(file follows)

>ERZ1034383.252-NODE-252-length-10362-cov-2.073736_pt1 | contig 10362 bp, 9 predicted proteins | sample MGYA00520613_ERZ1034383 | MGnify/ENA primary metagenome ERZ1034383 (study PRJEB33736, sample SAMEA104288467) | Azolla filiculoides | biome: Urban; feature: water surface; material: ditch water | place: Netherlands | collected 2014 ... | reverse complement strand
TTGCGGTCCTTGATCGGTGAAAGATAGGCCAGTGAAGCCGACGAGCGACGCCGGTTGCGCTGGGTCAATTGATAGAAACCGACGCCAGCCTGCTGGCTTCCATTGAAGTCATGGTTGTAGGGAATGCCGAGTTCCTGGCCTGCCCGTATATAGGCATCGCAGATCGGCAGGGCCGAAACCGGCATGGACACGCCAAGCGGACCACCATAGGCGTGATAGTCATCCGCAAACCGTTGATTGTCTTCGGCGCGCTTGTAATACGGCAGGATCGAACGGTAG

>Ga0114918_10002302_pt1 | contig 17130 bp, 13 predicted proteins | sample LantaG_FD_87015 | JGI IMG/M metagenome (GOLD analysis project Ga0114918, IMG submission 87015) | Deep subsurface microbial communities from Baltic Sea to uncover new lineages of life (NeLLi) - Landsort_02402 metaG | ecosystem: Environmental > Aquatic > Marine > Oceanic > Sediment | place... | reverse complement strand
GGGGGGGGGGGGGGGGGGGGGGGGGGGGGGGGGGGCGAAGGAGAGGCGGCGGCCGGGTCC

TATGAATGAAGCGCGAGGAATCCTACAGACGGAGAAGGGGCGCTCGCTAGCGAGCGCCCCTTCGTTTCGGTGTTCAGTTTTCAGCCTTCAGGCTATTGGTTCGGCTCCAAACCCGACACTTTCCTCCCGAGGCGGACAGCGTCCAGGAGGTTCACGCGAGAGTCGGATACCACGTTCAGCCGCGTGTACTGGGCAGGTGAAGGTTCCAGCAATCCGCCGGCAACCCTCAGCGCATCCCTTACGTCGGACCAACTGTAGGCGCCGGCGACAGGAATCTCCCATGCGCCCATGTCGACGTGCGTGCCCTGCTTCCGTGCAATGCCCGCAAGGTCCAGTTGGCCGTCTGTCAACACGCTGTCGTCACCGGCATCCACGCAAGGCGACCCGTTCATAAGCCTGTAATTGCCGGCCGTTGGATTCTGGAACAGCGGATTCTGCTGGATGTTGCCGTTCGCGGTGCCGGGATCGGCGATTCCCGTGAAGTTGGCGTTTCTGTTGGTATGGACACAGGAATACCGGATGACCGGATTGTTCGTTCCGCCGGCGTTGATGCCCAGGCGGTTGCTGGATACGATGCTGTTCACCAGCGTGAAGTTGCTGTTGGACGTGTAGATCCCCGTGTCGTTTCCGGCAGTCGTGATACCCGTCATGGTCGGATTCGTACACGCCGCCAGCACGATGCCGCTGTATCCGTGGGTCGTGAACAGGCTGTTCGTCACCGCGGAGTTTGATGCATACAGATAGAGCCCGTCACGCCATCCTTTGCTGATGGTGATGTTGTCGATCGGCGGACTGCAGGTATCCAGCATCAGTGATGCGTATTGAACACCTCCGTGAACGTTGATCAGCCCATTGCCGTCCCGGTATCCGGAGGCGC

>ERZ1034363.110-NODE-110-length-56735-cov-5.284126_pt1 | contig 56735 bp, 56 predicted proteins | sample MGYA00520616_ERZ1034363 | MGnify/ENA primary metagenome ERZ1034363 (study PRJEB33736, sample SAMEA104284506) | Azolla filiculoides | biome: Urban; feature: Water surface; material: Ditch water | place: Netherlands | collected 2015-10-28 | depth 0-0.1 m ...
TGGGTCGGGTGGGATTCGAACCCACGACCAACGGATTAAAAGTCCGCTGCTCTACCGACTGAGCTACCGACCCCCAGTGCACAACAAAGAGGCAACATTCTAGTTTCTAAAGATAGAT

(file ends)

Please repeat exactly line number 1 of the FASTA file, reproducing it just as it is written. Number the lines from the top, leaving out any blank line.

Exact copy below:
>ERZ1034383.252-NODE-252-length-10362-cov-2.073736_pt1 | contig 10362 bp, 9 predicted proteins | sample MGYA00520613_ERZ1034383 | MGnify/ENA primary metagenome ERZ1034383 (study PRJEB33736, sample SAMEA104288467) | Azolla filiculoides | biome: Urban; feature: water surface; material: ditch water | place: Netherlands | collected 2014 ... | reverse complement strand